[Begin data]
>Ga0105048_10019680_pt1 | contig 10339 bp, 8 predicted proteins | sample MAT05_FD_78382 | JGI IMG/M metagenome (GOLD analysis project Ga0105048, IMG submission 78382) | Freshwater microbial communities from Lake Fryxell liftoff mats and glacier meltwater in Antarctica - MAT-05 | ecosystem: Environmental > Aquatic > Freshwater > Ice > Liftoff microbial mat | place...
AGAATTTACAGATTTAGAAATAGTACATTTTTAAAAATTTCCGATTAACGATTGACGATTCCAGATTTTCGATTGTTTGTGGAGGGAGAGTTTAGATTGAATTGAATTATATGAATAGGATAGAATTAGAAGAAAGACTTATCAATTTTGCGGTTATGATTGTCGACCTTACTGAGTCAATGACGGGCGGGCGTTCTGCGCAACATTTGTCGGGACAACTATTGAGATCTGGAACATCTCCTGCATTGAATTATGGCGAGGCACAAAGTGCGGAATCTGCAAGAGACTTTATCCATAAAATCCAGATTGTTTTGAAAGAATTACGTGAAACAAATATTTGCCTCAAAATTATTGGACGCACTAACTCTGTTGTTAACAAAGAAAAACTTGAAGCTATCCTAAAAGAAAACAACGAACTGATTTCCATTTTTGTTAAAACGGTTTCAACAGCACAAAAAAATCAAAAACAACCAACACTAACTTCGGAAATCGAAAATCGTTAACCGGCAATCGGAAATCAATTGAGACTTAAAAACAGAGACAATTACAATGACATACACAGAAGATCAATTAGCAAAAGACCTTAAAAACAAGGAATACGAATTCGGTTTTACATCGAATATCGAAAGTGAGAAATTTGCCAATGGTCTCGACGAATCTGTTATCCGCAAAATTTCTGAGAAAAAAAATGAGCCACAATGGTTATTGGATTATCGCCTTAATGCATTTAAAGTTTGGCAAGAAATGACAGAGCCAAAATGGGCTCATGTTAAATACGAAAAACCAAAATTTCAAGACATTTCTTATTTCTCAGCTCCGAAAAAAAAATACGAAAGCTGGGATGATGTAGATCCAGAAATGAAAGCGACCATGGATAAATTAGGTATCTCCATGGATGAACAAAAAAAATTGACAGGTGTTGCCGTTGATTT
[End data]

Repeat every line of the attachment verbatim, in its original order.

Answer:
>Ga0105048_10019680_pt1 | contig 10339 bp, 8 predicted proteins | sample MAT05_FD_78382 | JGI IMG/M metagenome (GOLD analysis project Ga0105048, IMG submission 78382) | Freshwater microbial communities from Lake Fryxell liftoff mats and glacier meltwater in Antarctica - MAT-05 | ecosystem: Environmental > Aquatic > Freshwater > Ice > Liftoff microbial mat | place...
AGAATTTACAGATTTAGAAATAGTACATTTTTAAAAATTTCCGATTAACGATTGACGATTCCAGATTTTCGATTGTTTGTGGAGGGAGAGTTTAGATTGAATTGAATTATATGAATAGGATAGAATTAGAAGAAAGACTTATCAATTTTGCGGTTATGATTGTCGACCTTACTGAGTCAATGACGGGCGGGCGTTCTGCGCAACATTTGTCGGGACAACTATTGAGATCTGGAACATCTCCTGCATTGAATTATGGCGAGGCACAAAGTGCGGAATCTGCAAGAGACTTTATCCATAAAATCCAGATTGTTTTGAAAGAATTACGTGAAACAAATATTTGCCTCAAAATTATTGGACGCACTAACTCTGTTGTTAACAAAGAAAAACTTGAAGCTATCCTAAAAGAAAACAACGAACTGATTTCCATTTTTGTTAAAACGGTTTCAACAGCACAAAAAAATCAAAAACAACCAACACTAACTTCGGAAATCGAAAATCGTTAACCGGCAATCGGAAATCAATTGAGACTTAAAAACAGAGACAATTACAATGACATACACAGAAGATCAATTAGCAAAAGACCTTAAAAACAAGGAATACGAATTCGGTTTTACATCGAATATCGAAAGTGAGAAATTTGCCAATGGTCTCGACGAATCTGTTATCCGCAAAATTTCTGAGAAAAAAAATGAGCCACAATGGTTATTGGATTATCGCCTTAATGCATTTAAAGTTTGGCAAGAAATGACAGAGCCAAAATGGGCTCATGTTAAATACGAAAAACCAAAATTTCAAGACATTTCTTATTTCTCAGCTCCGAAAAAAAAATACGAAAGCTGGGATGATGTAGATCCAGAAATGAAAGCGACCATGGATAAATTAGGTATCTCCATGGATGAACAAAAAAAATTGACAGGTGTTGCCGTTGATTT